I do believe the beer reviews and forums on Beer Advocate can intimidate people but truthfully, the few  “doucebags” that talk smack on BA are a source of entertainment for many people and there are heaps of great reviews to be found there as well.  I support anyone wanting to learn about craft beer and I will go out of my way to help people learn.  I am not alone in this thinking.  Craft Beer is an “equal opportunity” product.  It does not discriminate.  There is no wrong or right.  Your taste is exactly that…it’s your taste.  True craft beer lovers champion individual taste and they do not criticize people for having a different opinion.  How I wish this would translate to other aspects of life…

There is a perception that mega-brewers are selling a lifestyle while craft and microbrewers are selling an authentic and quality product. However as craft and micro-brews are sold using contemporary marketing techniques one could say they are also selling a lifestyle and in a sense “selling authenticity.” Would you agree with this? Do you believe that the average craft/micro-brew consumer is savvy enough to realize this but consciously “buys into” the message?

I think macro-beer is selling alcohol above all else.  They market to people that don’t care about quality or “craft” – They care about calories, price and being able to drink massive quantities before they toss their cookies in the toilet.  Craft Beer tends to market ethics,  flavor, social responsibility and the beautiful interaction with food.  Just look at the growth of the Craft Brewing segment.  It out-paces macro consistently.  People in this country are finally waking up!  They are more educated about quality, ethics and sourcing in food as well as alcohol.  They understand the value of supporting local food, beer and businesses in general.  Everyone has the ability to vote with his or her wallet and I believe the number of people choosing “craft” everything will continue to grow.  Food, clothing, alcohol, etc…all represent making better choices.  People that are independent thinkers grasp the importance of supporting local products. The masses will follow the early-adopters.  It is just a matter of time.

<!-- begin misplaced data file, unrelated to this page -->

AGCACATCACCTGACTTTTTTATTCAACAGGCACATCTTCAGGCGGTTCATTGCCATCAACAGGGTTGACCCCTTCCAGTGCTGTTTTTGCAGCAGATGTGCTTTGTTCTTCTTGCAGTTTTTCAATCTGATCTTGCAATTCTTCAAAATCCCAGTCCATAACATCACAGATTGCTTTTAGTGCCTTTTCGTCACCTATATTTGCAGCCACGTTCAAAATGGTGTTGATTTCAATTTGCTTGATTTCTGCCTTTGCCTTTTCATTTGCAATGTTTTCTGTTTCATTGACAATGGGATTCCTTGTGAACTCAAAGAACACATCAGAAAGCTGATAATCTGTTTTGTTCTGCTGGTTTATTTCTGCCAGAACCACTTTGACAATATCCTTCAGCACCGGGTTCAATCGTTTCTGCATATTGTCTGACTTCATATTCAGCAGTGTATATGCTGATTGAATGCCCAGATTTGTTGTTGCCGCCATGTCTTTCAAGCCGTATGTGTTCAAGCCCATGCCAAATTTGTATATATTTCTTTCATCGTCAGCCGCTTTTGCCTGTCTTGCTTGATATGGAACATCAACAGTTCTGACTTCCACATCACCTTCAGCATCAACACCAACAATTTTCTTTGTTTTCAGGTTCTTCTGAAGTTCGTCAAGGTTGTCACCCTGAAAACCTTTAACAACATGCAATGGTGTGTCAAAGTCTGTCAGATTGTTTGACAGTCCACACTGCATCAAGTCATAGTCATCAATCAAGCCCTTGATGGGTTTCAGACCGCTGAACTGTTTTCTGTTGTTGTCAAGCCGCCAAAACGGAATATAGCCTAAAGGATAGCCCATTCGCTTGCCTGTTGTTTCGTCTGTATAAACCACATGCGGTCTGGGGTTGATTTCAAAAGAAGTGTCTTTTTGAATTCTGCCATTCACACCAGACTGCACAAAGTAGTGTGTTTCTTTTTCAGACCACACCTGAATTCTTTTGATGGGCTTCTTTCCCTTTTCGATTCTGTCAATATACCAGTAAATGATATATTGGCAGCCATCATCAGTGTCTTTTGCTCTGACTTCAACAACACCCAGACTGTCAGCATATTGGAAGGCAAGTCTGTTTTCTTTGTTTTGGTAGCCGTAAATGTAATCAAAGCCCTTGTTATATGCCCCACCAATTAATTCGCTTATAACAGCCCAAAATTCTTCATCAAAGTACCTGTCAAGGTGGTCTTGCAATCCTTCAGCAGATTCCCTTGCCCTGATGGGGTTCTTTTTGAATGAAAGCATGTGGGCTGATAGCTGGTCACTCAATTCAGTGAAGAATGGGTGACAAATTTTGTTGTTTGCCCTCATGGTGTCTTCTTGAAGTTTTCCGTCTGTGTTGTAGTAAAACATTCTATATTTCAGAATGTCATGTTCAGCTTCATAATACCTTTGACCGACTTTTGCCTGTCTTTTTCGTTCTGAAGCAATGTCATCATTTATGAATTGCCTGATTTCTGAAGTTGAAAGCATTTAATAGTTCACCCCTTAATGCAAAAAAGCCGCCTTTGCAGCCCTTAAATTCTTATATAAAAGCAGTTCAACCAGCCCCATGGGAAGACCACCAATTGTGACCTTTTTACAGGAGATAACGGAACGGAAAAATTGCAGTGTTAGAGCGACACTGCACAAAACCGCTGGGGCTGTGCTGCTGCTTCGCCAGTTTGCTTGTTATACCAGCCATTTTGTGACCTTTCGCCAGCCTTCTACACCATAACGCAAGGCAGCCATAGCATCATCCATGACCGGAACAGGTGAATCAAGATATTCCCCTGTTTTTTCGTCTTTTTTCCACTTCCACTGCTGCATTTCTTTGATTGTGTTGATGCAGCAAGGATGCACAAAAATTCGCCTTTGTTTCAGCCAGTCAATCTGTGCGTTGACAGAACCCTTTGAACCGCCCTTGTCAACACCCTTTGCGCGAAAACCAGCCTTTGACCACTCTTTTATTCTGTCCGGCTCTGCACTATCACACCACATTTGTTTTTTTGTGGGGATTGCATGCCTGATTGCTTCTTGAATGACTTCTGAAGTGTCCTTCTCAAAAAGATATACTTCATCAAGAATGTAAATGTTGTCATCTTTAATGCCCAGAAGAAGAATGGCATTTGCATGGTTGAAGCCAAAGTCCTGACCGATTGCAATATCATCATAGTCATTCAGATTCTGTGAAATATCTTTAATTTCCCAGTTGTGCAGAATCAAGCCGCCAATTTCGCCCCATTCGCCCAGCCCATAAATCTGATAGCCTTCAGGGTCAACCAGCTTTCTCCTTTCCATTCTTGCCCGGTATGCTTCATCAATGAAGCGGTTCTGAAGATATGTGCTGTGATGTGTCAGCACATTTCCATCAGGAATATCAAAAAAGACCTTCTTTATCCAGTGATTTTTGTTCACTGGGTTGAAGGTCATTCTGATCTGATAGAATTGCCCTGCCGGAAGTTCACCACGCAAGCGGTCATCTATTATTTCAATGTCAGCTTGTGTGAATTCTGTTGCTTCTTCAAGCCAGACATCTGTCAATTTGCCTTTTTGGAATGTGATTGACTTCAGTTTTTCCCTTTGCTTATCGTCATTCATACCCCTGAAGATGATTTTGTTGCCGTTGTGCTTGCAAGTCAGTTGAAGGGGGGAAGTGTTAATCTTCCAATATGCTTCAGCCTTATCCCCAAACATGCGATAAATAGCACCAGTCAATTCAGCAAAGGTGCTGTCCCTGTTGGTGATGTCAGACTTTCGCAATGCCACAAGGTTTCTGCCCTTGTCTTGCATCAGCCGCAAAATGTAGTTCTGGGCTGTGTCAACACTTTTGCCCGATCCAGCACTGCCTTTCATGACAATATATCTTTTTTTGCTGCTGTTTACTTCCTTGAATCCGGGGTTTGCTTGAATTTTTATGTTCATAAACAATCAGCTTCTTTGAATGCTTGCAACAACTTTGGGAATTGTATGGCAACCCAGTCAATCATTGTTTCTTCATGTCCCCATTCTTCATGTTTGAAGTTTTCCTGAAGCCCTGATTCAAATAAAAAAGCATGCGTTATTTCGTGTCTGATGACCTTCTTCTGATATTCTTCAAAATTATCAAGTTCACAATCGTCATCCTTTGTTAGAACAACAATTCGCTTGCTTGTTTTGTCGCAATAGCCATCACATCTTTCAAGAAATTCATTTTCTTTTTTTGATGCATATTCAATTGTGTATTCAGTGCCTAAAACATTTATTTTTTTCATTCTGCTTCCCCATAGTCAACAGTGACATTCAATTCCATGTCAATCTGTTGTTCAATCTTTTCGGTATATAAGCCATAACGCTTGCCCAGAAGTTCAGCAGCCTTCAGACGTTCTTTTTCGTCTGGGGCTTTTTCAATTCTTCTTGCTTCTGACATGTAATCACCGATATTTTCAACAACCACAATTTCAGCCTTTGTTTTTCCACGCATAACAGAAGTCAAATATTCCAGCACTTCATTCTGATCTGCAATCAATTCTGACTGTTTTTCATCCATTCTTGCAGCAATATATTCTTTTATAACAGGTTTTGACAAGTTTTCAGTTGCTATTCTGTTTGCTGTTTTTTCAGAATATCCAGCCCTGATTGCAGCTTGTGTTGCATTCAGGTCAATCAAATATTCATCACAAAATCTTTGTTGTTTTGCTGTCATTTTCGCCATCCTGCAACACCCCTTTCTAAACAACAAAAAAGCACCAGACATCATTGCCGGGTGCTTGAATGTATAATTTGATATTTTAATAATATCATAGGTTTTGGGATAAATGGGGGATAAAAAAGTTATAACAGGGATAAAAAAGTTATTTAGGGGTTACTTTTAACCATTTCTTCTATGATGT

Beer is not food but an alcoholic beverage. However, craft/micro-brewed beer marketing and culture tend to treat it like a fine food, something almost on par with artisanal cheese or caviar. Do you believe it is the responsibility of craft/micro-brewed beer producers and promoters to impress upon consumers the fact that beer is an alcoholic beverage and not food apart from the obligatory government warnings?

I do not believe brewers should have to answer to stupidity. People that cannot differentiate between food and alcohol have much bigger issues.  We do not need any more government regulation.  We need more individual responsibility.  People need to take responsibility for their own actions.  Drinking alcohol should be done in moderation, regardless of the beverage.  Craft breweries advocate for this.  They preach quality over quantity. This is the key.  I do not drink to get drunk.  I drink to experience the flavor and the interaction of the beer with the food I eat.   I truly appreciate the blood, sweat and tears that go into Craft Beer and I respect the people that risked it all to bring their beer to market.  Capitalism at work…

Help Anthony Simone(design grad in NY doing masters on craft beer marketing. with his research)…Answer the questions above and email to him at:

anthony.simone@mail.com

@erroneousrex

Grad student at the Pratt Institute working on a Masters in Communications Design. I like water, malted barley and hops (preferably together).

New York City

http://www.behance.net/gallery/Graphic-Design-Portfolio/3708366

Forgive my spelling, grammar, etc…Happy to answer any questions you have!

Cheers
TheArtofBeer
xoxo

Are You Kidding Me? 2.8% ABV – Jester King – Le Petit Prince

Jester King Craft Brewery is located in the Texas Hill country; arguably the most beautiful part of Texas with Austin being the hub.  The Jester King dream was years in the planning and in 2009 they began turning their dream into reality.  As with many craft breweries, Jester King was was born out of the love of homebrewing.  Jester King broke ground on the beautiful brewery seen above in March of 2010.  Their blog does an amazing job of chronicling the blood, sweat and tears that went into the construction of this spectacular facility.  It takes a few minutes to scroll back but it is truly fascinating to see the process via the photographs they have posted.

I had my first Jester King beer courtesy of some nice beer folk in San Diego, the Gartin’s.  They belonged to a rare beer club that shipped a bottle of “Black Metal” Farmhouse Imperial Stout.  I loved the beer at first sip and I was fascinated by the branding.  You should note that the State of Texas has some troubling and challenging archaic laws that make it awfully damned hard for craft breweries to get off the ground.  I could not help but ponder the effort that went in to the making of this product.

Jester King beers recently made their way to San Diego and the seasoned beer geeks have fully embraced their well-crafted brews.  I had a very pleasant surprise last night when I spotted a lone bottle of Le Petite Prince in the cooler at Bottlecraft, my local San Diego bottle shop in the Little Italy neighborhood downtown.  Every beer I have tried from Jester King has been very solid so I definitely want to try as many of their beers as I can lay my hands on.  The label really popped out at me in the cooler and I almost dropped the bottle when I noticed the 2.8% ABV on the label.  What the #$%&???  How could there possibly be a good beer that was only 2.9%?  I was certainly about to find out…